'Het Allerliefste Wil Ik Een Racefiets (Jippo #11, 1977-1978).

Harrie Geelen has had a long and versatile career in Dutch media. He has been active as an animator, scriptwriter, illustrator, director, cartoonist, voice actor, songwriter and translator. Geelen had a long-term affiliation with the Marten Toonder Studios, and has worked for both the comic strip and the animation department. He is best-known for creating some of the most legendary Dutch children's TV shows of the 1970s, such as 'Oebele' (1968-1972), 'Kunt U Mij De Weg Naar Hamelen Vertellen, Mijnheer?' (1972-1976) and 'Q & Q' (1974-1976). As an illustrator, Geelen has provided the illustrations for many children's books written by his wife Imme Dros, while he is also the author of a couple of his own books. Generations of Dutch children have grown up with Geelen's writings, which makes him one of the most important contributors to Dutch cultural legacy.

Cover illustration by Harrie Geelen.

Early life and career
Harrie Geelen was born in 1939 in Heerlen, in the Dutch southern province Limburg, where he was raised into an artistic Catholic family. His father was an avid storyteller, while his mother came from a famous family of chalcographers. His sister Roos Geelen is an artist, and introduced him to the painters and sculptors of the Maastricht Academy. When his sister settled in Amsterdam with her husband André van den Heuvel, Harrie Geelen joined them in 1958 to study Dutch Language and Literature. He joined the Amsterdam Student's Union and was co-initiator of the cabaret group Sing-Sing. Geelen was also the editor and illustrator of the student's almanac, and for the programs of the cabaret performances. Later in life he worked as a teacher in animation and scriptwriting at the Rietveld Art Academy in Amsterdam.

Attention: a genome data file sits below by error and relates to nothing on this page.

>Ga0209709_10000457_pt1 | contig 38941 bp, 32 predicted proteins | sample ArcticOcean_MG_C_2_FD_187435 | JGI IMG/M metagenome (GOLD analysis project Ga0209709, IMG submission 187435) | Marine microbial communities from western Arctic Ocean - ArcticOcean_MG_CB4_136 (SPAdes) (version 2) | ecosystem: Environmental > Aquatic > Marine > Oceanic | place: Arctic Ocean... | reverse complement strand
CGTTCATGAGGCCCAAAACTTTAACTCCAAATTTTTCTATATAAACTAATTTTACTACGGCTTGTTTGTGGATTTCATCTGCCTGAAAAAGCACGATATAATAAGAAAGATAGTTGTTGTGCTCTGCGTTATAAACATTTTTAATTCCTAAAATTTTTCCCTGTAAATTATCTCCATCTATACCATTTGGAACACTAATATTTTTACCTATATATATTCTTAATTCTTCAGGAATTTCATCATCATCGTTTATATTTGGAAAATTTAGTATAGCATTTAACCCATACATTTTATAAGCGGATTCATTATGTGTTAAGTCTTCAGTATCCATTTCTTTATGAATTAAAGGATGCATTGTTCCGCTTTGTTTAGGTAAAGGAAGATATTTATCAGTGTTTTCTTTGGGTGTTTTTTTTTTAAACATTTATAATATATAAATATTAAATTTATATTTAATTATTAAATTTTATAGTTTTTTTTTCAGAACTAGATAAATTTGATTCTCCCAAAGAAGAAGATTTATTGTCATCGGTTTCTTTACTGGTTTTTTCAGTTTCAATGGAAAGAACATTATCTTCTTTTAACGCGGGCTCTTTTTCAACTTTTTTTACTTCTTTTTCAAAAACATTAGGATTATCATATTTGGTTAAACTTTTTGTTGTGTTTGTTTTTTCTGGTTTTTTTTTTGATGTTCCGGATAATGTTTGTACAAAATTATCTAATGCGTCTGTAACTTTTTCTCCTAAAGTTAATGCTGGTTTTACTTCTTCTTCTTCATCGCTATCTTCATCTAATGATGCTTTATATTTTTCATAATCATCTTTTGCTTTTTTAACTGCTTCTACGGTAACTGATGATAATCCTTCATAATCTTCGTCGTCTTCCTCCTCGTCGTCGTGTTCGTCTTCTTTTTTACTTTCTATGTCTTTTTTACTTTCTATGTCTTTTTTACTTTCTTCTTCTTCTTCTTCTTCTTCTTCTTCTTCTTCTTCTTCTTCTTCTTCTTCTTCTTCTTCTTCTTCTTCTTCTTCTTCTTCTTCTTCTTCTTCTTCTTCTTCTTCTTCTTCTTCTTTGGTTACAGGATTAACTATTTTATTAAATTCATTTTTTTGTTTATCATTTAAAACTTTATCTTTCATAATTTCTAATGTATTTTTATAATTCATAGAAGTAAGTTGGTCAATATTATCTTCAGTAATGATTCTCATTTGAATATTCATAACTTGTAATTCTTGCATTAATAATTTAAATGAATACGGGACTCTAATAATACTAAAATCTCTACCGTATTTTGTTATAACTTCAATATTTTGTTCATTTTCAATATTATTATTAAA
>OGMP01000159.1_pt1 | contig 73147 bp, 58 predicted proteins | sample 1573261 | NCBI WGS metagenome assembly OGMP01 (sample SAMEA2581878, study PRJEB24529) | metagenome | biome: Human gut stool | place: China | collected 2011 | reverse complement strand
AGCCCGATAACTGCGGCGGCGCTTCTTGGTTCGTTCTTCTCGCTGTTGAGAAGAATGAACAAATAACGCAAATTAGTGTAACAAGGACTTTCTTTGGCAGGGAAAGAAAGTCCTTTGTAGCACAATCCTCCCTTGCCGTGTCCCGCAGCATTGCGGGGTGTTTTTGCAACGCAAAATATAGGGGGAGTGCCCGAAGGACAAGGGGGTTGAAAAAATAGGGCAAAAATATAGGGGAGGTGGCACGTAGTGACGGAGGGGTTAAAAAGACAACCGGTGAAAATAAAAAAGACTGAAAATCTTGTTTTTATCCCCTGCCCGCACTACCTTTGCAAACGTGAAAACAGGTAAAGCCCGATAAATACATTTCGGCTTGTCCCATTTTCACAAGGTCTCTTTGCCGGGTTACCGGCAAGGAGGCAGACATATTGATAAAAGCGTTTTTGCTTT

Children's books
Harrie Geelen met the future children's novelist Imme Dros in the late 1950s, whom he married in 1963. Geelen also became the official illustrator of her stories, which were published in magazines and books. Dros and Geelen's children's books have been translated in French, Danish, Swedish and Japanese.  

Tom Poes parody
In 1961 Geelen first went to the Marten Toonder Studios in Amsterdam to ask permission for a parody of Toonder's 'Tom Poes', written and illustrated by himself. The spoof, titled 'Heer Bommel en de Weerbaarheidsgedachte', was part of 'Weerbaar en Student', a commemorative book about student's fighting units during World War I and II. It was made entirely in the style of a typical 'Tom Poes' text comic, including Toonder's actual characters. He didn't meet Toonder in person, but was informed that he reluctantly, agreed with the publication. It took a while before the young writer/artist returned to the Toonder Studios. I

Early TV career
In late 1962 Geelen broke off his studies and went to work as a copywriter for the advertising agency Prad. He was then quickly hired as storyboard artist and gag man with Joop Geesink's production company Dollywood. Around the same time Geelen also had his first ventures as a TV scriptwriter, when the broadcasting company VARA hired him to write songs for a special TV show about the young singer Rob de Nijs (1964-1966). He also wrote scripts for the youth's TV show 'Fanclub' (1965-1968), and the scripts and songs for the award-winning children's musicals 'Bah September' (1966) and 'Leve juffrouw Cannebier' (1968).